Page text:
Kennedy introduces bill to stop banks from discriminating against American businesses based on politics
May 26 2021
WASHINGTON – Sen. John Kennedy (R-La.) today introduced the No Red and Blue Banks Act, which would prohibit the federal government from entering contracts with banks that discriminate against lawful businesses based solely on social policy considerations.
“If banks want to become political actors and impose their policy positions on Americans, they shouldn’t get to rake in taxpayer dollars from government contracts. The No Red and Blue Banks Act would block banks that discriminate based on their own political values from profiting off federal contracts,” said Kennedy.
Sen. Kevin Cramer (R-N.D.) is an original co-sponsor of this legislation.
- On March 22, 2018, Citigroup announced new guidelines imposing three extralegal requirements on gun sales made by its partner businesses. The guidelines force businesses to adopt background check requirements, restrict the sale of firearms for individuals under 21 years of age and refrain from selling bump stocks or high-capacity magazines.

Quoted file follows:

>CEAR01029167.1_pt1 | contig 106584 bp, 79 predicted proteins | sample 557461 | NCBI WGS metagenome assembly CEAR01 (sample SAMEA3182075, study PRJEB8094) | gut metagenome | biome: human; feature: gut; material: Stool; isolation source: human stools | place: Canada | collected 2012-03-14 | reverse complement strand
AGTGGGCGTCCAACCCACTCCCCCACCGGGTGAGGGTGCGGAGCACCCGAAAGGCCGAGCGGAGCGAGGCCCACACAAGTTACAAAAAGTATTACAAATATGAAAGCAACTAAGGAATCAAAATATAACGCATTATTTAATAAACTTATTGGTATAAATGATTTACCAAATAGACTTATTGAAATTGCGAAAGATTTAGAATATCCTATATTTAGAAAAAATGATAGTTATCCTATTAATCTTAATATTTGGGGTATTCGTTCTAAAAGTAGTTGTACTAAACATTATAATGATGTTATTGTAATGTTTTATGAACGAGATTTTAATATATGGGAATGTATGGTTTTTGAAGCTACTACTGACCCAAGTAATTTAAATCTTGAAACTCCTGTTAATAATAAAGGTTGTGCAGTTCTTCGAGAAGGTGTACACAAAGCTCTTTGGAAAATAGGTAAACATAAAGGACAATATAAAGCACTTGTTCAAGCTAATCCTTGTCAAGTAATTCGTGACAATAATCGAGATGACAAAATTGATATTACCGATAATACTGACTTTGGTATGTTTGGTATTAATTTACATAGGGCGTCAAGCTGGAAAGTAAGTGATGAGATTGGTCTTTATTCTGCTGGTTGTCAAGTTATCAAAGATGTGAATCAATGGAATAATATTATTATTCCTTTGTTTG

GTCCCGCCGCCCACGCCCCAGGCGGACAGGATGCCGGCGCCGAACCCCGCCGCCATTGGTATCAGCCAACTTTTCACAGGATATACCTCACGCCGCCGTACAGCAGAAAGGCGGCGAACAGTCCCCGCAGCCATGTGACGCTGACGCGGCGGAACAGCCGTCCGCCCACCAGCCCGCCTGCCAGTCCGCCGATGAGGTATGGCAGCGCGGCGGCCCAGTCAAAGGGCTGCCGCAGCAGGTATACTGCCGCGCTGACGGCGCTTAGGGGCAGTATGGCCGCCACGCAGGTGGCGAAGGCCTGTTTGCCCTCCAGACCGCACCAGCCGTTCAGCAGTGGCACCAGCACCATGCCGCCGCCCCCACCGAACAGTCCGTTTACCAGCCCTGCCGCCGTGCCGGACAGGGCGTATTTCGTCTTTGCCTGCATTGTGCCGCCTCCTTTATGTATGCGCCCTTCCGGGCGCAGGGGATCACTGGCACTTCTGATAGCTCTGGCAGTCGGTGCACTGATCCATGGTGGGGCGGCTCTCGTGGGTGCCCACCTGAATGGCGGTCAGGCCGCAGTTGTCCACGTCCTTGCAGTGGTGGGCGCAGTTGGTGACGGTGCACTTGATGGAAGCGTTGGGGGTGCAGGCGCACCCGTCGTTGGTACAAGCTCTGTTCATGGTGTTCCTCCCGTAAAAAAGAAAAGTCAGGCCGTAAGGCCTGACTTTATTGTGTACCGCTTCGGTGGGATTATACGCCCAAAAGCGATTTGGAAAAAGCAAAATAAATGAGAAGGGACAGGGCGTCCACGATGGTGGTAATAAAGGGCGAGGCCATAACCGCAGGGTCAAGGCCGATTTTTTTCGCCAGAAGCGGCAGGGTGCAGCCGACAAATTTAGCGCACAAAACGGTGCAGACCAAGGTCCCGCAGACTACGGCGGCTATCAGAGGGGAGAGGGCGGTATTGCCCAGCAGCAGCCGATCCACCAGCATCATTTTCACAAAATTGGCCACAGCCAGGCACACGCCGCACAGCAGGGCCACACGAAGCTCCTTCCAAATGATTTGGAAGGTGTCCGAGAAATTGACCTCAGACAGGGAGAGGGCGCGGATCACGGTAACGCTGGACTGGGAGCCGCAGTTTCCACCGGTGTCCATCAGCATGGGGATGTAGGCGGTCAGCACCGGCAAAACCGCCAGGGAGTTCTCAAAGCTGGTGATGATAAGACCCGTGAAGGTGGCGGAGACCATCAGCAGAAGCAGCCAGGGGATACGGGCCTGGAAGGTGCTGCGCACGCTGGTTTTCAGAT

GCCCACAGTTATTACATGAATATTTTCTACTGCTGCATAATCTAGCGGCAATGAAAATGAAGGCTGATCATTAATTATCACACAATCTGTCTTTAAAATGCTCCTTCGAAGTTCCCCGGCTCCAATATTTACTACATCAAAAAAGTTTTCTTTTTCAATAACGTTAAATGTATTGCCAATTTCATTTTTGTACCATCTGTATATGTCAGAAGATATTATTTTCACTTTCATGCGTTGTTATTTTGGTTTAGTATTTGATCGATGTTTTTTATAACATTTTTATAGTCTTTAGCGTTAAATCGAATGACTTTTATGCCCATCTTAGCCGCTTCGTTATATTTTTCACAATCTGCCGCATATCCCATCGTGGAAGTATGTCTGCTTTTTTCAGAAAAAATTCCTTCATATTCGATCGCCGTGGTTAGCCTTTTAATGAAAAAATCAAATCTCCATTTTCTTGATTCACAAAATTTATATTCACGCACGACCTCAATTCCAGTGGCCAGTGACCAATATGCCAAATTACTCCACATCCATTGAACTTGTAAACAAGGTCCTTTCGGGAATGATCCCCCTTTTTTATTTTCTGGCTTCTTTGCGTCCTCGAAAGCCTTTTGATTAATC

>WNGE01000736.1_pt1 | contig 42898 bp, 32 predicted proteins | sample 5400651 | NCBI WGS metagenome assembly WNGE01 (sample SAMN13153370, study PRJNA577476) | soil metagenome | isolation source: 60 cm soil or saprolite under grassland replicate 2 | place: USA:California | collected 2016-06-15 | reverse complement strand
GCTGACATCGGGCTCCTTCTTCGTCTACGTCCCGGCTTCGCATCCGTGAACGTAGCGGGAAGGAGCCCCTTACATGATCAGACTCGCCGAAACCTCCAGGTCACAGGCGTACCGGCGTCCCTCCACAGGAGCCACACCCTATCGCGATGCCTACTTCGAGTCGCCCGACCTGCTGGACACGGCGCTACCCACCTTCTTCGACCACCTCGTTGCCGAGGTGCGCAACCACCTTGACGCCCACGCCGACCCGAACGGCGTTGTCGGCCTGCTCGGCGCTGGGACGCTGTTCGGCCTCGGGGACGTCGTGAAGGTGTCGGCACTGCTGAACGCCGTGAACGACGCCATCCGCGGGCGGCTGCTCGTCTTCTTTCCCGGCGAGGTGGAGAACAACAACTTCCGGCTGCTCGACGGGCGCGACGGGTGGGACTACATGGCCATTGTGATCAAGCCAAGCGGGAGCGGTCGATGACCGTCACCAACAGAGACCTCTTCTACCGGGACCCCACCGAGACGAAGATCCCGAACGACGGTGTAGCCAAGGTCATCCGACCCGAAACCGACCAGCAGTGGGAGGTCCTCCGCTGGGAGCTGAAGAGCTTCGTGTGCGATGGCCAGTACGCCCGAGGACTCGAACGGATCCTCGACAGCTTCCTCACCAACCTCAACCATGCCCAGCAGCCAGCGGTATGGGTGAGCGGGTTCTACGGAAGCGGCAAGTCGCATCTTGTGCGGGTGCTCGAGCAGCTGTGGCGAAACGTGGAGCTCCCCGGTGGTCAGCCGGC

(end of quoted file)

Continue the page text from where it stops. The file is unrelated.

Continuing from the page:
- A few weeks later, Bank of America followed suit and announced that it would be winding down its business dealings with companies that manufacture semi-automatic rifles.
- In both announcements, these banks cited social concerns about gun violence as motivation to take action.
- These banks took action to restrict legal commercial activity, above and beyond the limitations on gun and accessory sales that Congress has already imposed.
- Citigroup and Bank of America were among the “systemically important banks” granted bailouts during the Great Recession, totaling more than $812.3 billion taxpayer dollars.
- Citigroup is the world’s largest issuer of credit cards, with nearly $500 billion in annual purchases. The bank serves 100 million customers in 19 markets.
- Bank of America has more than 47 million customers and a retail footprint that reaches 80% of the United States.
Text of the No Red and Blue Banks Act is available here.